Following his death in July of 2017, George A. Romero’s back catalogue has been made more readily available and given the ‘label’ treatment. The Criterion Collection released Night of the Living Dead (1968), Arrow Video curated Before Night After Dawn – a boxset containing a trio of his more obscure titles – while Eureka Entertainment released a limited edition Dual Format disc of his 1988 film Monkey Shines as part of their Classics range.
Law student and athlete Allan Mann (Jason Beghe) – A. Mann, get it? – is involved in a life-changing accident which leaves him paralysed from the neck down. Growing increasingly frustrated within his newly adapted home, overbearing mother and (Joyce Van Patten) and dwindling personal relationships, he attempts to take his own life. His despair and cry for help is heard by closest friend Geoffrey (John Pankow), a scientist (with an increasing addiction to speed) who has, not only, been injecting himself but primates with a serum containing human tissue. In an act of generosity, Geoff donates one of his Capuchins to service monkey trainer Melanie Parker (Kate McNeil) who trains Ella (Boo) to assist Allan, and hopefully lift his spirits by restoring some of his independence. Over time, Ella becomes a loyal and affectionate companion, however, their bond starts to take a sinister turn when Ella starts to act out.
Based upon Michael Stewart’s novel of the same name, Monkey Shines was Romero’s first – and subsequently last – foray into working with a studio. The fact that he returned to independent projects after this experience speaks volumes. As does the film itself, or at the very least the way it has been put together. There are multiple subplots over the course of the lengthy 113-minute duration which don’t always work but nearly always feel one too many. The pacing, however, is purposeful, allowing the audience time to empathise with Beghe’s Mann. The ‘horror’ is internalised, tension implied yet rarely seen with an overarching and prevalent theme of mental health.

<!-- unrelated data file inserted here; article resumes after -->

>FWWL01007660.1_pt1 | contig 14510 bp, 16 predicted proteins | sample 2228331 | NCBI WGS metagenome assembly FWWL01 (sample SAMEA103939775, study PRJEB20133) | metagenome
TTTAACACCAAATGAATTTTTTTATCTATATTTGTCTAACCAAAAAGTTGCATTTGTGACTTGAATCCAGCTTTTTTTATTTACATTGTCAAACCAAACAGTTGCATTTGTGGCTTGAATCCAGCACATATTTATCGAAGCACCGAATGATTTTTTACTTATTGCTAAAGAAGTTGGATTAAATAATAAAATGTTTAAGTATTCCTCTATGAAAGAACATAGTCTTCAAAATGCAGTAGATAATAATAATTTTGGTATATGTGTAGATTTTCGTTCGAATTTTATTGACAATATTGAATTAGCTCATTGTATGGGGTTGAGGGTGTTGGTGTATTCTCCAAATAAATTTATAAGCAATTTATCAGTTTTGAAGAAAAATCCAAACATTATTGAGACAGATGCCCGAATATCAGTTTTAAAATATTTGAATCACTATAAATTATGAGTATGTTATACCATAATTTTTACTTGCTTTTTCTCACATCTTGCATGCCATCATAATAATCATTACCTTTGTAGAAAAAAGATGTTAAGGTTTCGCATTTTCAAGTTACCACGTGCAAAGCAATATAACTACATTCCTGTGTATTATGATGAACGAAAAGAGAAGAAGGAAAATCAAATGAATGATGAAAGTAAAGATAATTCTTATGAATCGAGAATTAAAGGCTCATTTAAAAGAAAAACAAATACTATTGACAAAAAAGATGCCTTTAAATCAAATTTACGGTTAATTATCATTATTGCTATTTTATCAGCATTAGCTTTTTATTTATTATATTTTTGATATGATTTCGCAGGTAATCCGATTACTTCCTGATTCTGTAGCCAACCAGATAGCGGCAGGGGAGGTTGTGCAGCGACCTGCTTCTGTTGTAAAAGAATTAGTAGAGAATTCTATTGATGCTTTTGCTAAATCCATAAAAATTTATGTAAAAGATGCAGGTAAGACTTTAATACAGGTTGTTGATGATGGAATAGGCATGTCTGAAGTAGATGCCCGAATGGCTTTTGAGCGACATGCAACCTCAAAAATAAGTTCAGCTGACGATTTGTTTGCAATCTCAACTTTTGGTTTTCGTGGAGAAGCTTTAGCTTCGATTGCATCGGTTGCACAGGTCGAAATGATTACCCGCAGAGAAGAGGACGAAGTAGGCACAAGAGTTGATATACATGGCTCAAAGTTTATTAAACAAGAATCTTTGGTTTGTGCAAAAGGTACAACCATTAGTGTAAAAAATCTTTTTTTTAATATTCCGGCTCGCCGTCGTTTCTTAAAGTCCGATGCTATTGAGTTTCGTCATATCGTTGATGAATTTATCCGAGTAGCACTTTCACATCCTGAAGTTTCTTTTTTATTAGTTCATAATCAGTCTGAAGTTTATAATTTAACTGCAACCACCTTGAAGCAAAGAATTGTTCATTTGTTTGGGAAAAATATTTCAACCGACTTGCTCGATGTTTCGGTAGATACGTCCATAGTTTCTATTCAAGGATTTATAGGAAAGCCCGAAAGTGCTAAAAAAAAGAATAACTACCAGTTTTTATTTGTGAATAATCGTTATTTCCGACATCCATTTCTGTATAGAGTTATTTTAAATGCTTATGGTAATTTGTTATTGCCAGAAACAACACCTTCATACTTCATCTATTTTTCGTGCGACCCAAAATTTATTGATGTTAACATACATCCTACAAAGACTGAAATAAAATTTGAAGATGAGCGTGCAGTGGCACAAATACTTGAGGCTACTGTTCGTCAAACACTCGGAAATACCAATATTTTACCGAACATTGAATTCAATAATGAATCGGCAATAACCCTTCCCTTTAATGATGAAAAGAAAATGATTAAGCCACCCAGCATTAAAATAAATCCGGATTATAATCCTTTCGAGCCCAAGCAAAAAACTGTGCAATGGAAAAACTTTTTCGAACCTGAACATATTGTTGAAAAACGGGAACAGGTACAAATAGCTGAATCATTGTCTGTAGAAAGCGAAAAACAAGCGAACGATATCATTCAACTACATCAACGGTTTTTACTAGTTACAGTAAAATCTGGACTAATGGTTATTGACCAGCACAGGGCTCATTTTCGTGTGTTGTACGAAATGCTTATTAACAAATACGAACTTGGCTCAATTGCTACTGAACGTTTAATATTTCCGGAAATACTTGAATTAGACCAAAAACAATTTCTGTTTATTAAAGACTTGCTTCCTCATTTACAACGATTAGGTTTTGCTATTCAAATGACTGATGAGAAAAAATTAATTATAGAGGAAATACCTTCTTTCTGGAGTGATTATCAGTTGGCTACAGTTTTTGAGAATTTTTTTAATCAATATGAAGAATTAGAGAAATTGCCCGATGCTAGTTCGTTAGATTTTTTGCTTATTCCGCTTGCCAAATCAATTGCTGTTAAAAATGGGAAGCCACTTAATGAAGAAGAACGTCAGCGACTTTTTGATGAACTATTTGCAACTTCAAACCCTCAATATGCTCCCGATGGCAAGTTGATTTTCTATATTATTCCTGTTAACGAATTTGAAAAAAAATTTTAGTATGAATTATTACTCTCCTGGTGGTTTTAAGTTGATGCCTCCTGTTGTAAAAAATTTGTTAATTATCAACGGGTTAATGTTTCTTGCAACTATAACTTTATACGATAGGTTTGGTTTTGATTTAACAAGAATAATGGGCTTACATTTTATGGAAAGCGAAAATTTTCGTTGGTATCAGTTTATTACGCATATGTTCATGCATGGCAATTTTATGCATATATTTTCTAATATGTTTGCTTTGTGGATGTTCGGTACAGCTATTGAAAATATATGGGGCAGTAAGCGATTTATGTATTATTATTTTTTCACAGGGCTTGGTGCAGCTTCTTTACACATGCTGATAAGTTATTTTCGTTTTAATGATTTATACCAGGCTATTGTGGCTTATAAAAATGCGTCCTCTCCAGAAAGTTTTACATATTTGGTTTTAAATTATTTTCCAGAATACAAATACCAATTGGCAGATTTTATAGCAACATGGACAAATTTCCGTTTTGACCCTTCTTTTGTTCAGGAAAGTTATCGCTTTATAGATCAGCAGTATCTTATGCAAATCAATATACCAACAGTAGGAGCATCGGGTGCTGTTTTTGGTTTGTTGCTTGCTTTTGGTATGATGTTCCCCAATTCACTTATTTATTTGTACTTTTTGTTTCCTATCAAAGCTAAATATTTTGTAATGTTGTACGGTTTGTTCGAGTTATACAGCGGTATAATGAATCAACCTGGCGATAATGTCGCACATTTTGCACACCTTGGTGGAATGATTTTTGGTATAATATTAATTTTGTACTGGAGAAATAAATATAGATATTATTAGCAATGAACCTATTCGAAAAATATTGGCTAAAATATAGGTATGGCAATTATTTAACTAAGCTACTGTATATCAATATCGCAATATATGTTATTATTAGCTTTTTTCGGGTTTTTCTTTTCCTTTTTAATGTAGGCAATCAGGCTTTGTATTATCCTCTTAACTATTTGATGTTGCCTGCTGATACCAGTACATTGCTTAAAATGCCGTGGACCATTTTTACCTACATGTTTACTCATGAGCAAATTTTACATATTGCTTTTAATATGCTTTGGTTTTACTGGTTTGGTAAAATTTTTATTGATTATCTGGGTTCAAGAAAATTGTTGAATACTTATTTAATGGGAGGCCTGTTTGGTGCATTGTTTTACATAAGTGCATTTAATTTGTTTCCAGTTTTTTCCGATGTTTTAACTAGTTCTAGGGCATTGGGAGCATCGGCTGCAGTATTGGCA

The thing about Romero’s films is that while they are weighted in the horror genre, they tend to be far richer and allegorical in tone, beyond the odd scare, which make them all the more intelligent and effective. However interesting this film appears though, it never feels like a complete Romero, and certainly not that ending. When Ella’s ‘instinct’ kicks in and goes full throttle – combined with the inexplicable score – it becomes laughable. Riffing off Alien (1979) feels like a huge misstep. Thankfully, the alternate ending – George’s ending – is included in the disc extras. Spoiler: it works so much more convincingly (and satisfyingly) than the one the studio insisted on.
Studio interference aside, this is Romero at his most Hitchcockian, reminiscent of something his Creepshow collaborator Stephen King would write with shades of Rear Window and hues of Vertigo, and yet still feels somewhat original. There is plenty of merit outside of those last ludicrous moments, and fans of the Pittsburgh-native filmmaker will lap up this presentation, especially Tom Savini’s FX. Those monkey-point-of-view shots are inspired and Beghe’s simian teeth prosthesis so subtle few will spot them.
Though it may not be one of Romero’s more thoughtful pieces of work, somewhat neutered thanks to the studio, Monkey Shines is highly entertaining. A melodrama-horror about a man and the literal monkey on his back, played here by the remarkable capuchin Boo.
We still miss you, George.